Elevators travel hundreds of thousands of floors every year. In fact, they probably travel tens of millions of floors every year. Every time you visit a mall, you no doubt use an elevator to climb the floors. The same goes when you visit a hospital. You may even work in an office building on a floor that is simply too high to reach by stairs – in that case you would probably take the elevator every day. No matter when you use home, commericial or residential elevators, waiting for your cabin once you’ve pressed the button probably bothers you after a certain amount of time. How long does it take to bother you?
One mathematician says 20 seconds, according to an article in the Wall Street Journal. Theresa Christy is the focus of this article – she is an expert in the field of elevator systems:
“Ms. Christy, 55, has spent a quarter-century developing systems that make elevators run as perfectly as possible—which means getting most riders into a car in less than 20 seconds. ‘Traditionally, the wait time is the most important factor,” she says. ‘The thing people hate the most is waiting.’”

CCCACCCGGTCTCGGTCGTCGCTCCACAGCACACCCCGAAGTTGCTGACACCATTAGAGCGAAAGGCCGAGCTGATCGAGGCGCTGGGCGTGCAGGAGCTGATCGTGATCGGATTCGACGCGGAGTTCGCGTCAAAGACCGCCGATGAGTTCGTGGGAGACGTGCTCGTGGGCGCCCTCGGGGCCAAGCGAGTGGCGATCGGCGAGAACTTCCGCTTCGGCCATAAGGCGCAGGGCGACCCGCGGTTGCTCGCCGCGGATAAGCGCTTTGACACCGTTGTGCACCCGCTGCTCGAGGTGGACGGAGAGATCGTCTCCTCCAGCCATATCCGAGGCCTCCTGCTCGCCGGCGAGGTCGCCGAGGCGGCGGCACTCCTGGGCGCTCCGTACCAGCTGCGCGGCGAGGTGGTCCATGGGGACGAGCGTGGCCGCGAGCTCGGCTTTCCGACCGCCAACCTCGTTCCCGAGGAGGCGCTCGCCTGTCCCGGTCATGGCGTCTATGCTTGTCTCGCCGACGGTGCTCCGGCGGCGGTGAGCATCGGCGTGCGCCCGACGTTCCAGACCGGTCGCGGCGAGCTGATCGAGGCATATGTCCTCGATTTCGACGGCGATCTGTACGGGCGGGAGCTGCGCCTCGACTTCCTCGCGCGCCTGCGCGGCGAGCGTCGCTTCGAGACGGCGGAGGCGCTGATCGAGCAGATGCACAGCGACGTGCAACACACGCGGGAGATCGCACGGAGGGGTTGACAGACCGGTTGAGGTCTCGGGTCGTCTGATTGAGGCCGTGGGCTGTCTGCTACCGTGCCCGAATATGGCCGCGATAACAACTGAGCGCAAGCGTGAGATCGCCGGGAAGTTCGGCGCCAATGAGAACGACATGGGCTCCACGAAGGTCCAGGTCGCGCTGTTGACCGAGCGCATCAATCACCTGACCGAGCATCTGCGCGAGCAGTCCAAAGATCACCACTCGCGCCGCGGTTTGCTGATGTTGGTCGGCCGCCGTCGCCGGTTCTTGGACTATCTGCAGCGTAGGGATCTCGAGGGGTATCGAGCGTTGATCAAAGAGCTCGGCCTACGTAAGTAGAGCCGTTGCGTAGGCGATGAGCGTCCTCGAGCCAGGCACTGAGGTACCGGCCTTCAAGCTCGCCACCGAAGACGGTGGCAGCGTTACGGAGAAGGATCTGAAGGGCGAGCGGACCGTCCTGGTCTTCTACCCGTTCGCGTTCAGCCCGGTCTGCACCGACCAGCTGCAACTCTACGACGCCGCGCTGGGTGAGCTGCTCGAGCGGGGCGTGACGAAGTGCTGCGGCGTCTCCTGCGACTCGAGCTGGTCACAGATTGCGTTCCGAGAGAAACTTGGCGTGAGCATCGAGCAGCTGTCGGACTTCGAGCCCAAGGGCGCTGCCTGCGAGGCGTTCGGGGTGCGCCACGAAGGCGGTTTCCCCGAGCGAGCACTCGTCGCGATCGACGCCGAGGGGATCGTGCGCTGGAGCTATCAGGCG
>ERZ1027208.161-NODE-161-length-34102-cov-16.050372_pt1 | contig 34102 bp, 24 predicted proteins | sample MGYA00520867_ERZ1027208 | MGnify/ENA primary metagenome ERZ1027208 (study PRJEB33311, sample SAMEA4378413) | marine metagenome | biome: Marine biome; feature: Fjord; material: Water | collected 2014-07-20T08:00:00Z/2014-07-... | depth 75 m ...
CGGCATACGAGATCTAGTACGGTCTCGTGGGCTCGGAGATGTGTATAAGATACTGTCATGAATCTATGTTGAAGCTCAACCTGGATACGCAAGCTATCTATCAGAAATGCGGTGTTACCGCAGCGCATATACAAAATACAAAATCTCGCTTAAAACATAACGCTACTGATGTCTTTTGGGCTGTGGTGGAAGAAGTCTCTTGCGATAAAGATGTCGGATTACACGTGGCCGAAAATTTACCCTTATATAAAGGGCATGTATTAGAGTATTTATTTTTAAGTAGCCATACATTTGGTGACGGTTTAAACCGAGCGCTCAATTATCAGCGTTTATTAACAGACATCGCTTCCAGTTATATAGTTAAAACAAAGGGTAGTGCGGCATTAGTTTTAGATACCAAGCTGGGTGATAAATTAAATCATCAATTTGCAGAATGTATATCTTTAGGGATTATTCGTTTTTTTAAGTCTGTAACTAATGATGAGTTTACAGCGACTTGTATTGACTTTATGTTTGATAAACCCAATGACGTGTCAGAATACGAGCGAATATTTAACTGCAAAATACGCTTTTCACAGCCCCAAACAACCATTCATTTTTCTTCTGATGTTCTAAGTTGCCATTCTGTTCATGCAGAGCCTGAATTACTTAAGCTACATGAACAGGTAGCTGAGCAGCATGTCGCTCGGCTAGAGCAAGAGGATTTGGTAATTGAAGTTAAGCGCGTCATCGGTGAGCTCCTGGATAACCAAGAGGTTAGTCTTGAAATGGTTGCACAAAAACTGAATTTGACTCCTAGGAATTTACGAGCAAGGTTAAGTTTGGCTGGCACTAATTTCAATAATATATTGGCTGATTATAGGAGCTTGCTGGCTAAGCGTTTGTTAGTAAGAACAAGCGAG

Christy doesn’t just work on the standard elevator systems with default settings, the article says. In fact, she has worked on some of the tallest buildings in the world, including the Petronas Towers, which stand at almost 1,500 feet. A lot of an elevator mathematician’s job includes maximizing tourism efforts, like that of a spot like the Empire State Building:
“During the recent $550 million upgrade of the Empire State Building, Ms. Christy was asked whether she could help get more people up to the observation deck. She said she couldn’t get more people into a car but could move them up more quickly.”
Instead of getting mad at the elevator the next time you’re late for a meeting, think about blaming a mathematician!